The time has come for a student to do a phase check before he goes to the DPE for a private check ride. This is my first student to get this far and I was as anxious as the student. I know he was prepared as he has been very diligent in studying and has a great memory, but there’s always that anxiety of not knowing what is in store.
It was a check on me as well as to what I have taught along with what did I miss so I can improve for the other students I’m training and 1 other is getting close to needing a phase check as well.
As pilots we like the flying part of the test, but we usually don’t do as well with the paperwork side of things.
Showing how all the AD’s have been complied with by finding the records in the airframe logbooks takes time but is a necessary part of the exam.
Some of the tips I learned is to make a simple description of all the systems to make it easy to explain. By doing the work of putting it into a concise description then it also serves as a memory aid and you may not to read it, but its available.
Keep you answers as short as possible while answering what was asked. Don’t expound on something unless its really relevant as too often we start to dig our own hole that makes it hard to climb out of.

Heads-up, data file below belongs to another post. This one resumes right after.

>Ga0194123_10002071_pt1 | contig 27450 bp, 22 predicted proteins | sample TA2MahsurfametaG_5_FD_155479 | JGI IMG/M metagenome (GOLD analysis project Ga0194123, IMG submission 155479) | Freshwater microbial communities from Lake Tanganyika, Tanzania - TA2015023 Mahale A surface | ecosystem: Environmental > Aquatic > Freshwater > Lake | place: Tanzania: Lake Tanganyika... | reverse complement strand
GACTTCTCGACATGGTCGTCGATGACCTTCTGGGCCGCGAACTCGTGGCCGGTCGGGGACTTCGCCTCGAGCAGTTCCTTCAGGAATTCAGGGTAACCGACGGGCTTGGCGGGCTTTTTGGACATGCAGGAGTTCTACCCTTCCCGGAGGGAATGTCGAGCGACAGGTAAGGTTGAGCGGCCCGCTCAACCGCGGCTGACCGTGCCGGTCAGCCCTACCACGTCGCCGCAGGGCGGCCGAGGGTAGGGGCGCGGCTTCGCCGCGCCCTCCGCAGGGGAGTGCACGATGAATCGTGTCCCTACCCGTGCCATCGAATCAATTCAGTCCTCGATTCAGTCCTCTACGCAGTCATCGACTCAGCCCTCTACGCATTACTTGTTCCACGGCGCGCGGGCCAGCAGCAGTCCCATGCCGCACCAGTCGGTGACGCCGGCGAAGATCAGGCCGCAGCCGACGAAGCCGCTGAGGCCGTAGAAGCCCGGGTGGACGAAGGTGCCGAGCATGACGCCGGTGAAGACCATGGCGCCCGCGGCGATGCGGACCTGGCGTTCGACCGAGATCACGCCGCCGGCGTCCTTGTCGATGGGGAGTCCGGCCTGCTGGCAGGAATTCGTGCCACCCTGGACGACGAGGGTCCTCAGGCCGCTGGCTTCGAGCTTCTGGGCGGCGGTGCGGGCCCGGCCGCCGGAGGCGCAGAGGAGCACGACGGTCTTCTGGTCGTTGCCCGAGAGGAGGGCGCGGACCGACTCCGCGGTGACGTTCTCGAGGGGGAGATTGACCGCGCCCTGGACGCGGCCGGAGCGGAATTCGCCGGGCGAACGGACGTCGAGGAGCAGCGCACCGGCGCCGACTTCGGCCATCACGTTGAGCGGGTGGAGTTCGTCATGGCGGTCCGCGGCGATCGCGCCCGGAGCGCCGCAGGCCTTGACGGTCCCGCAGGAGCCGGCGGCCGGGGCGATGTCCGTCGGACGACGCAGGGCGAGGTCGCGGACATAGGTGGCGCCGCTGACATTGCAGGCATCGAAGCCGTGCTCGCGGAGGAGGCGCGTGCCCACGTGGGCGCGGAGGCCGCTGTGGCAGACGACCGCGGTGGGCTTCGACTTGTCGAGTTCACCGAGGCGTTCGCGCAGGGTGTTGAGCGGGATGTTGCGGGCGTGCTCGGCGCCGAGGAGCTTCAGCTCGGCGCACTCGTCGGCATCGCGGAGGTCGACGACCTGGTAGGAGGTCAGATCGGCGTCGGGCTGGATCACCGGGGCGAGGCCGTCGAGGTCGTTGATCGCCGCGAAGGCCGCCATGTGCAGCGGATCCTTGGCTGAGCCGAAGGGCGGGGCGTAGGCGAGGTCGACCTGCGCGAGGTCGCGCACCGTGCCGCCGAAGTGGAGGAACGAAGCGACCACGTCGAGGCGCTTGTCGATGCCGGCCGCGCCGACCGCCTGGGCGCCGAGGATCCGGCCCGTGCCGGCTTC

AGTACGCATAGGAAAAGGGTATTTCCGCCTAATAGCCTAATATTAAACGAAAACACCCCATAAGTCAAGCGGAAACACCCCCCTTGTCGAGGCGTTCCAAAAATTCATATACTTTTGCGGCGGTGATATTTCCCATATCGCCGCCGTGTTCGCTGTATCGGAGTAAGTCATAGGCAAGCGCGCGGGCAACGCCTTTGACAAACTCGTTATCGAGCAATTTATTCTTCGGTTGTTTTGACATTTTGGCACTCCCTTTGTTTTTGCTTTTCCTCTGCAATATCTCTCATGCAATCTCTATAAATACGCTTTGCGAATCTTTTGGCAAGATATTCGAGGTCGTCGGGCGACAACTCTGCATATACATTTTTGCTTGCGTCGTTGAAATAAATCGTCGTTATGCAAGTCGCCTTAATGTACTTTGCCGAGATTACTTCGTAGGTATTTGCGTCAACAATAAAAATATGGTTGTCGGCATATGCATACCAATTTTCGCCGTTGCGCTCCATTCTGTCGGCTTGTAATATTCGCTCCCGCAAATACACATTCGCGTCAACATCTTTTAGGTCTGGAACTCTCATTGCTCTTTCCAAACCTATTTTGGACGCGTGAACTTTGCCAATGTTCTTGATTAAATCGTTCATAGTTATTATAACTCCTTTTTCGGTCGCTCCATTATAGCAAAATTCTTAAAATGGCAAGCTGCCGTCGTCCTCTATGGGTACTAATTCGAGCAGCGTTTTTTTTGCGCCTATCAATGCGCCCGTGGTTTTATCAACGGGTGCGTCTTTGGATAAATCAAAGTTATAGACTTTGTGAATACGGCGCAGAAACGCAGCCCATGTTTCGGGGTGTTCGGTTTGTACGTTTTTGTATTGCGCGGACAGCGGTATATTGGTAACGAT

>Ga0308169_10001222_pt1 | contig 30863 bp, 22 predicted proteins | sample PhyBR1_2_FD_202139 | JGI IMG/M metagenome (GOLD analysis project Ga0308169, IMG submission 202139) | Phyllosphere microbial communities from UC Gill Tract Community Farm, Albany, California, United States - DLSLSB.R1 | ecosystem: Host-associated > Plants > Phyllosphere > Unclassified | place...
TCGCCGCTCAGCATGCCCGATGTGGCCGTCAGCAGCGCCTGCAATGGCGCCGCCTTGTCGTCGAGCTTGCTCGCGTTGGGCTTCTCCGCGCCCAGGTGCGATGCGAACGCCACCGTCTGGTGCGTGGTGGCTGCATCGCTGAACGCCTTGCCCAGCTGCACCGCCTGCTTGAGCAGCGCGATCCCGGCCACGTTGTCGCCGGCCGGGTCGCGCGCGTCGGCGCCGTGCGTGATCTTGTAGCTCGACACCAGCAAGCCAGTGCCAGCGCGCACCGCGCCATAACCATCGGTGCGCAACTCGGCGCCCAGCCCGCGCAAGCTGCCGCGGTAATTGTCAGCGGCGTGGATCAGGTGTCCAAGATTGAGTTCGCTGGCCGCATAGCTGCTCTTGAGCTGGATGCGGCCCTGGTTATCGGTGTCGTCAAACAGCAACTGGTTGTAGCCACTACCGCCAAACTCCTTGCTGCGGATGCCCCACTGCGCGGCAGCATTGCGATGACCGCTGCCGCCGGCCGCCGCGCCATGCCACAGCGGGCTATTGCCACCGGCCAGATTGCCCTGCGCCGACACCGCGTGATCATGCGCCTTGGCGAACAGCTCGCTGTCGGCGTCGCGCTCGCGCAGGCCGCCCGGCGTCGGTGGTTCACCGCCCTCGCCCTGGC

All in all it was a good 2 hours spent listening in on the phase check and to be honest he would have failed the oral exam if it was for real, but on the positive side it was on one small topic that we are correcting. This was handled by a former DPE and now a full time CFI, so this was about as realistic as it gets.
I learned as well so I can better prepare the following students. I don’t want to be stuck in a rut and teach things that aren’t accurate. So I’m patching up the holes in the things I didn’t cover as well as I should have to better prepare the next batch of pilots.
Hopefully I’ll have news of a check ride soon, so stay tuned.
If you have any other good tips for check ride prep you found useful please add comments or email them to me at firstname.lastname@example.org